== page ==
So you'd like to know a little something about parylene conformal coating, but were afraid to ask. You need not be ashamed. The process is so fundamental to electronic manufacturing that it can very easily be taken for granted.
Let's start with a look at other conformal coatings and how parylene compares.
Just about every component on a printed circuit board is coated with an insulating chemical. The chemicals used can differ—parylene is one—but all serve the same purpose: to protect sensitive components against heat, moisture, any element capable of wearing down parts due to exposure. The resultant layer is a dielectric, which means that it can be polarized electrically. Processes by which the layer is applied differ. Boards can be brushed with, sprayed with, or dipped into the chemical.
Brush coating is applied by hand with something like a paintbrush. Though it's a relatively inexpensive method, there are disadvantages. The first is cosmetic. Ever put a coat of paint onto a wall only to notice that a bunch of air bubbles have suddenly arisen? The same problem can occur when brush coating electronics. Also, not everyone is a good brush-coater, and results can be sloppy if rushed.
Spray application is a decent method, especially when applied with a capable hand. But the spray is atomized, so although the coating may be evenly distributed, it may not reach into some of the smaller cracks and crevices in a board. These areas would need to be touched-up manually, increasing cost and through-put time.
Dipping is pretty much the way you might picture it: A mechanical arm that looks like a towel bar holds the piece and is physically lowered into the chemical. This process has a major advantage, as it's capable of coating the entire surface of the board. No crack or crevice goes unnoticed. However, a drawback is what is known as "thin tip coverage," where a particularly sharp or thin edge carries the risk of uneven coating. Repeated coatings are usually the solution to this problem. But as you've probably guessed, repeated coating by any method equals a higher volume of chemical used. Higher volume means equals money, plain and simple.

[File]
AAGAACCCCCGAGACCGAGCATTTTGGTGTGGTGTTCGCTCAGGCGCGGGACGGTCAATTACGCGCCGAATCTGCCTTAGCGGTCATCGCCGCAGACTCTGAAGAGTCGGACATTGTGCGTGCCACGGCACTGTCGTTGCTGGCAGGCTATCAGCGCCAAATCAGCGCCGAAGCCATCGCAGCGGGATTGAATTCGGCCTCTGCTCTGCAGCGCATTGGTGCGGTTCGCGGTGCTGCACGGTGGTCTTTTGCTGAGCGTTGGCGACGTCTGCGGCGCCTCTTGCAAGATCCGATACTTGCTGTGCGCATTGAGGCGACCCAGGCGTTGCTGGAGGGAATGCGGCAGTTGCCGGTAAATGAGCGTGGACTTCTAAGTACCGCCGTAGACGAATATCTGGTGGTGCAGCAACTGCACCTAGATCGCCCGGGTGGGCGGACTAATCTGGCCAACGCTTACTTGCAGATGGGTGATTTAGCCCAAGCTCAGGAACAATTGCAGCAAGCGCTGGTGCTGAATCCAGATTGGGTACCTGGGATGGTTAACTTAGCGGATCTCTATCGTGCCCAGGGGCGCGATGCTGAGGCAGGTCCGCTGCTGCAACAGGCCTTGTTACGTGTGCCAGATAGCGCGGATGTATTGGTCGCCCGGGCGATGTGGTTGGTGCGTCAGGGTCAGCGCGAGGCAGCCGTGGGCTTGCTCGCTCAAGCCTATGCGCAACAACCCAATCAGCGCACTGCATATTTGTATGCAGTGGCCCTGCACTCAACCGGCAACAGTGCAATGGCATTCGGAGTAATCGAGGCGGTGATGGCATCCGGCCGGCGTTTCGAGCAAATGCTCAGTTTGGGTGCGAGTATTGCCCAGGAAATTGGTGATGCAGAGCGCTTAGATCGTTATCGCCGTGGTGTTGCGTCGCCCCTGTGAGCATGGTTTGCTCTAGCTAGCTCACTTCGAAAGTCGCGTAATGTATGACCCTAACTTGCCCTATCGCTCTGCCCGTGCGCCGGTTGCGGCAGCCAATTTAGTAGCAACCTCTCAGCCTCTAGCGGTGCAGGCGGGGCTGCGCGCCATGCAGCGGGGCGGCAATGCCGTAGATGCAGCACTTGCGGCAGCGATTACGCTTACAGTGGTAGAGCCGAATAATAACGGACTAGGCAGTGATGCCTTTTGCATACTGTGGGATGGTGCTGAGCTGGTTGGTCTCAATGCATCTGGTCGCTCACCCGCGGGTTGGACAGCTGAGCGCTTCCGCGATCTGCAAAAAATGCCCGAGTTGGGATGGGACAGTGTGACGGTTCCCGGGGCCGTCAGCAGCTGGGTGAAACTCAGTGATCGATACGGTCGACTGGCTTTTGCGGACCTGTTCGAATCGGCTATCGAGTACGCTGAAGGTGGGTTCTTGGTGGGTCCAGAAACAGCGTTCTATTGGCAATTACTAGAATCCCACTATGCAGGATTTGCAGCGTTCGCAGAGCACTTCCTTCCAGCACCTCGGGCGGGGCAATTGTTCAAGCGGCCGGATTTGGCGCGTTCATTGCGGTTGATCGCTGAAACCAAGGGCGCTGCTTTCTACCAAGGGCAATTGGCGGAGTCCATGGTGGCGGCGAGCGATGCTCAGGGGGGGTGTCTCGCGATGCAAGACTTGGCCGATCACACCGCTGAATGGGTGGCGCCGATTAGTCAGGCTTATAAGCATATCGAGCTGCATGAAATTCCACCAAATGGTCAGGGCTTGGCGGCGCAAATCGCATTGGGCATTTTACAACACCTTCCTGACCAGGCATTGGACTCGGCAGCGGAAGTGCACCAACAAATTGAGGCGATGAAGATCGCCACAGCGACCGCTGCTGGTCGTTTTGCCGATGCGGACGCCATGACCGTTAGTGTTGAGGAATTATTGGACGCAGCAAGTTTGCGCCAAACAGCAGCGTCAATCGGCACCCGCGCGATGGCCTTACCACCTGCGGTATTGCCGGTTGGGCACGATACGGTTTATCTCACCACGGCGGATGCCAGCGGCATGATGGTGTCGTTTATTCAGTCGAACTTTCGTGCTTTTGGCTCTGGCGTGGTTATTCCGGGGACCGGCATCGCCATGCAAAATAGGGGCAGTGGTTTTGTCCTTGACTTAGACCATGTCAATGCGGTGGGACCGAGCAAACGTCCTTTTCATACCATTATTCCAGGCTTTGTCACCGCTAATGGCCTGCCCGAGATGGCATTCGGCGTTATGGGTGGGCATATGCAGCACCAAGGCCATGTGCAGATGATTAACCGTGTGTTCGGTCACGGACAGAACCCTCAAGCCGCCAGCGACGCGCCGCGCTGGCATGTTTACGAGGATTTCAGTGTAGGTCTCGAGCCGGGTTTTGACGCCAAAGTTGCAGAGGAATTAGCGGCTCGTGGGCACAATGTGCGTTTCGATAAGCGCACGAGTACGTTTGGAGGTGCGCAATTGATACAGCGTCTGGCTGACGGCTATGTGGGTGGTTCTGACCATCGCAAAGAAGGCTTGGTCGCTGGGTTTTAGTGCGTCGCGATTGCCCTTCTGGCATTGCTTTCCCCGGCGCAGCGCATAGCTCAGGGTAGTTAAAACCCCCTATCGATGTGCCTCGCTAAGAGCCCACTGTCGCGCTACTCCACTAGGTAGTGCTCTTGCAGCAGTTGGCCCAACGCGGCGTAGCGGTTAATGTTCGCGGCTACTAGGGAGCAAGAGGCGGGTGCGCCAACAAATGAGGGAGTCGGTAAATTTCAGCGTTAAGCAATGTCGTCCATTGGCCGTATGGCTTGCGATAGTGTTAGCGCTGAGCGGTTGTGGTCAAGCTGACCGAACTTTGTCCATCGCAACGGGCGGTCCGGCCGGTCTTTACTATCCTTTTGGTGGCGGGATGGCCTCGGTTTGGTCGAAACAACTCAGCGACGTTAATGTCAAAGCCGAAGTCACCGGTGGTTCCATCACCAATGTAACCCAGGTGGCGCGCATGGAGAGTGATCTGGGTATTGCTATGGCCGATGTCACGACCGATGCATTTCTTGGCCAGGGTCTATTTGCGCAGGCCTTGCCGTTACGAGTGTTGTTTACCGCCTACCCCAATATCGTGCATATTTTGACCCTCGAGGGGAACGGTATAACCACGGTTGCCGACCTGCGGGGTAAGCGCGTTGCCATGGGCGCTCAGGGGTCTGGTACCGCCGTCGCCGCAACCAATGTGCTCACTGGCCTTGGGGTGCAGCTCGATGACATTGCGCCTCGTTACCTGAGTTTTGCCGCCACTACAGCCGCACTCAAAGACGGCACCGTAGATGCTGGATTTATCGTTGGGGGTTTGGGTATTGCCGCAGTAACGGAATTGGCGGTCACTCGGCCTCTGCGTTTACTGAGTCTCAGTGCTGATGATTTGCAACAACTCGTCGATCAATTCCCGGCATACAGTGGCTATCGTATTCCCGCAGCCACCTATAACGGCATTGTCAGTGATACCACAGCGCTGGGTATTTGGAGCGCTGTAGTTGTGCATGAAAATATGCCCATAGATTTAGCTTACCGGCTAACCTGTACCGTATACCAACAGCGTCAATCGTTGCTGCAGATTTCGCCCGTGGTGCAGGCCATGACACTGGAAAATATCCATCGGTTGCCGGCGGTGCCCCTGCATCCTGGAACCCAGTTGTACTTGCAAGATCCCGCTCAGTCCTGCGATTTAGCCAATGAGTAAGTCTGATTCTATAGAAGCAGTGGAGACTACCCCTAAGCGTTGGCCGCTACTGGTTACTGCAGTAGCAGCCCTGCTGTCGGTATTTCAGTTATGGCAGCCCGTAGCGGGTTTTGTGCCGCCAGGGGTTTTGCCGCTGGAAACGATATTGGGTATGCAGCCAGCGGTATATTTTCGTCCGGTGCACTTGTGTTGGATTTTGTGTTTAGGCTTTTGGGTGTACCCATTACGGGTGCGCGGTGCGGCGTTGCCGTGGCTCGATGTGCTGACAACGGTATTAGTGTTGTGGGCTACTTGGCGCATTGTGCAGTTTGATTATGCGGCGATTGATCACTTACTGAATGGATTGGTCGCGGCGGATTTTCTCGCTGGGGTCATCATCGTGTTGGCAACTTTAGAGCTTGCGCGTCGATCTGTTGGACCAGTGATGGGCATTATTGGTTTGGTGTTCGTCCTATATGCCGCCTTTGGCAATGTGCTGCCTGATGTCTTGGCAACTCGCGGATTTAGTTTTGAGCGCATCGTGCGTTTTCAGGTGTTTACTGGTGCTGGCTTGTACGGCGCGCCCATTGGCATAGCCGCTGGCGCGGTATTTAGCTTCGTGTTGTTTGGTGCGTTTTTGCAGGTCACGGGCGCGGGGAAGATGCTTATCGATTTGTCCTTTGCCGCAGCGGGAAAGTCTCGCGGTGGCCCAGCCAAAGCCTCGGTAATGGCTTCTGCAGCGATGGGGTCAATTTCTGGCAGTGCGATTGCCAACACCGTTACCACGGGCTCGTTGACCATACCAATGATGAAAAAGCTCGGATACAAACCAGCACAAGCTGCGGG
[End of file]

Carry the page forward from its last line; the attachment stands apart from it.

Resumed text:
Recent years have seen major improvements in conformal coating technology. Robotic automation can be programmed to selectively target hard-to-reach areas with more coating, and easily reached areas with less. Automated spraying also ensures an even regulation of materials all around, reducing the waste of chemicals. The methods outlined above require comparatively more masking—think about how you tape sections of the wall you don't want painted—whereas selective coating needs very little.
And so we come to parylene. Major advantages of this chemical include its ability to form on the surface of the board at room temperature, thereby requiring no extreme temperatures which can stress the final product. Parylene also tends to have a uniform thickness that is virtually pinhole-free. A high tensile strength, good dielectric properties, temperature- and climate-stable, and "green"—a quality that is becoming more and more desirable in these times—the list of parylene's advantages goes on.
But that doesn't mean there aren't disadvantages to parylene. Processes can be more expensive when compared to other methods of coating. In addition to the potentially higher price of the raw chemical itself, the coating is done in a batch process, which means there's a limit to how many pieces can be coated at once. Parylene coating also requires quite a bit of masking, necessitating manual labor hours.
A good assessment of your needs is the only true measure of performance when it comes to conformal coating. Other methods will arise, no doubt. The development of parylene is one example of how needs are continually met in this ever-evolving industry.